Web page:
Roger Waters has been touring his Pink Floyd-era double-album “The Wall” around the world for the last two years, giving the 1979 warhorse a long, lavish victory lap that landed Friday at Wrigley Field.
Perhaps only Waters could build a wall without ivy in the Cubs playground. He unleashed massive inflatables that likely gave high-rise dwellers in Wrigleyville the shock of their lives. It’s not every evening you see a fascist pig the size of a bus drift past your window bearing Big Brother slogans such as “Trust me” and “Everything will be OK.” What’s more, this particular pig covered more ground than any Cubs centerfielder in recent memory, eventually crashing in the grandstand behind home plate.
This is a show about ideas and visuals as much as music, and Wrigley Field provided an appropriately epic setting for one of the most over-the-top rock operas ever staged. Wrigley made the United Center, where Waters first staged the tour in Chicago in 2010, seem rather quaint by comparison. With listeners filling the rooftops and the streets outside the stadium, the setting was the equal of the show’s outsized ambitions.
Waters didn’t play the traditional rock front man, and how could he? For a good part of the show he was obscured by that 35-foot-tall, 424-cardboard-brick monstrosity, which doubled as a massive video screen and art canvas upon which bombers buzzed, hideous cartoons marched and slogans were flashed like Times Square billboards.
The bassist and conceptual mastermind in Pink Floyd wasn’t content to merely replicate the original 30-date “Wall” tour from 1980. Back then, the album could have been subtitled, “Roger’s Difficulties With Authority Figures,” including his mother, ex-wife and schoolteachers. His narrator becomes a paranoid recluse prone to sociopathic fantasies. “If I had my way I’d have all of you shot,” he shouts.
But “The Wall” tour Mach II tries to come off as less solipsistic, with Waters at one point mocking “miserable, (messed) up little Roger from all those years ago.” Strumming an acoustic guitar, he performed a duet with a 1980 video of himself singing “Mother,” and it remained one of the night’s most moving moments in a show otherwise brimming with monsters, demons, psychotics and gun-wielding tyrants.
In trying to update his most ambitious album and make it more universal, Waters gave it a socio-political spin: the wall as a symbol of the barriers that divide nations. The wall was transformed into a memorial for war victims of the last century, starting with Waters’ own father, who died in World War II. Violent set pieces threaded through the show, beginning with a spectacular plane crash into the wall, complete with flames, and finishing with the wall’s destruction. In between Waters played one of his most convincing roles: the lean, gray-haired dictator in a trench coat and shades with red arm band.
Subtlety was not a strong suit in this rather cartoonishly broad evening of multi-media entertainment – the cartoonish hammers that marched across the wall are Waters’ favorite instruments when driving home an idea. But even if the connection between rock stars and despots isn’t particularly novel, Waters made it in memorably chilling fashion. As the familiar chords of “Run Like Hell” rang out, he led the crowd in a cross-armed salute, than swung his arms overhead, the fans dutifully following suit, as if to prove their leader’s point. “Follow me! All together now,” Waters commanded. “Good! Enjoy yourselves!” Later he was firing a toy machine gun, wearing a maniacal smile, then removed his gloves with a self-satisfied smirk.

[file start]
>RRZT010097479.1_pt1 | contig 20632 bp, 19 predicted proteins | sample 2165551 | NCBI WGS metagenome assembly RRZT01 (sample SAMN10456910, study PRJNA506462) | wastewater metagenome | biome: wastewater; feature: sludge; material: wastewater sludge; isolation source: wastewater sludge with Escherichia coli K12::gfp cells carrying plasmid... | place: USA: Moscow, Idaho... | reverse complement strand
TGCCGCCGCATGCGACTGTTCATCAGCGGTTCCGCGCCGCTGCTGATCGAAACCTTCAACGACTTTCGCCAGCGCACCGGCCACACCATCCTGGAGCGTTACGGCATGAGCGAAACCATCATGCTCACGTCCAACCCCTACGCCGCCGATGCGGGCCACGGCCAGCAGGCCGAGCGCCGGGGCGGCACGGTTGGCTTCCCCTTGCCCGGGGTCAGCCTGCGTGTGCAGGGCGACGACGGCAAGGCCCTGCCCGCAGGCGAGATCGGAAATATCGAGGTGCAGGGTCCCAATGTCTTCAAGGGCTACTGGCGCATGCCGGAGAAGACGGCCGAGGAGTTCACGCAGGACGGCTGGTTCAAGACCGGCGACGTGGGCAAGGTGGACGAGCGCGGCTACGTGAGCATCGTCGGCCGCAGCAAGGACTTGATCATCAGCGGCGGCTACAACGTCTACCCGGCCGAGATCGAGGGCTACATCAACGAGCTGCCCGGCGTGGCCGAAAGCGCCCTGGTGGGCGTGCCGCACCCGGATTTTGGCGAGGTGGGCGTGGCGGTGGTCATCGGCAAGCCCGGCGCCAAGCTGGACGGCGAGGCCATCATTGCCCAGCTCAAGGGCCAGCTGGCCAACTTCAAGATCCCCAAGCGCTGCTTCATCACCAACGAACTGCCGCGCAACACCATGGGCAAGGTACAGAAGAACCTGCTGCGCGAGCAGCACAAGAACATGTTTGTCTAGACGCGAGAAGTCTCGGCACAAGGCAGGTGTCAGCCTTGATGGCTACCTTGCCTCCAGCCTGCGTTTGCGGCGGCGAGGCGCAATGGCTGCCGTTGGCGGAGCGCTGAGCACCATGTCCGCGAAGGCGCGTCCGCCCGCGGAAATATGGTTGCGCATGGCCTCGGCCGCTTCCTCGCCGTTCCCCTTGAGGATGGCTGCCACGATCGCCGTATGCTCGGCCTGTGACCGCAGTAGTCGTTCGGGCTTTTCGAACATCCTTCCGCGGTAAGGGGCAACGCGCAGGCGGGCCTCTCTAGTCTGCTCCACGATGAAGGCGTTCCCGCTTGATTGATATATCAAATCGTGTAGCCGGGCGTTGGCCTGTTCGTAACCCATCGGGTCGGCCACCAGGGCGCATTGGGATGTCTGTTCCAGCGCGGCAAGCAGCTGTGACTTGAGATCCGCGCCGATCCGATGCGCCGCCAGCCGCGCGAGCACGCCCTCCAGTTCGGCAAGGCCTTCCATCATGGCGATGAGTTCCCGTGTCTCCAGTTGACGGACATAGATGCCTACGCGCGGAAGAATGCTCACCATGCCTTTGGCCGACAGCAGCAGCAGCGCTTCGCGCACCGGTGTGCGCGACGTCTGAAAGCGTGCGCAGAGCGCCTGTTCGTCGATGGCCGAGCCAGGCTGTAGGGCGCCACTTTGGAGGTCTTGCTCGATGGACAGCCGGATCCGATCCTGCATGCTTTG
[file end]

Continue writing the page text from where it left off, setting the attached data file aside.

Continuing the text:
It added up to one of the darkest evenings of “entertainment” that $250 could buy. There was just enough vulnerability and humanity, and a handful of truly memorable songs, to keep things from sliding into nihilism: the 15 dancing children who shooed away the demon-eyed teacher in “Another Brick in the Wall, Part 2,” the poignantly unanswerable questions of the bewildered son in “Mother,” the desperate cry of “Bring the Boys Back Home.”
Three guitarists took the place of Waters’ old sidekick, David Gilmour, who wrote some of the most indelible melodies on “The Wall.” When it came time for Gilmour’s showpiece, “Comfortably Numb,” one of the stand-ins replicated his solo note for note, while Waters played cheerleader. Like everything else during the two-hour show, it was scripted and executed precisely – a near replica of the concert Waters first played in Chicago two years ago.
In the end, when Waters and the band played in front of the wall’s ruins as a scruffy acoustic street band, they celebrated the “bleeding hearts and the artists,” presumably much like the Waters of three decades ago who poured out his anxieties in what would become one of the best-selling double-albums of all time. It may be a relic of a more grandiose era, but “The Wall” still saturates the senses and invades nightmares like few stadium spectacles ever have.
firstname.lastname@example.orgRoger Waters set list Friday at Wrigley Field:
Part 1 (60 minutes)
1. In the Flesh?
2. The Thin Ice
3. Another Brick in the Wall, Part 1
4. The Happiest Days of Our Lives
5. Another Brick in the Wall, Part 2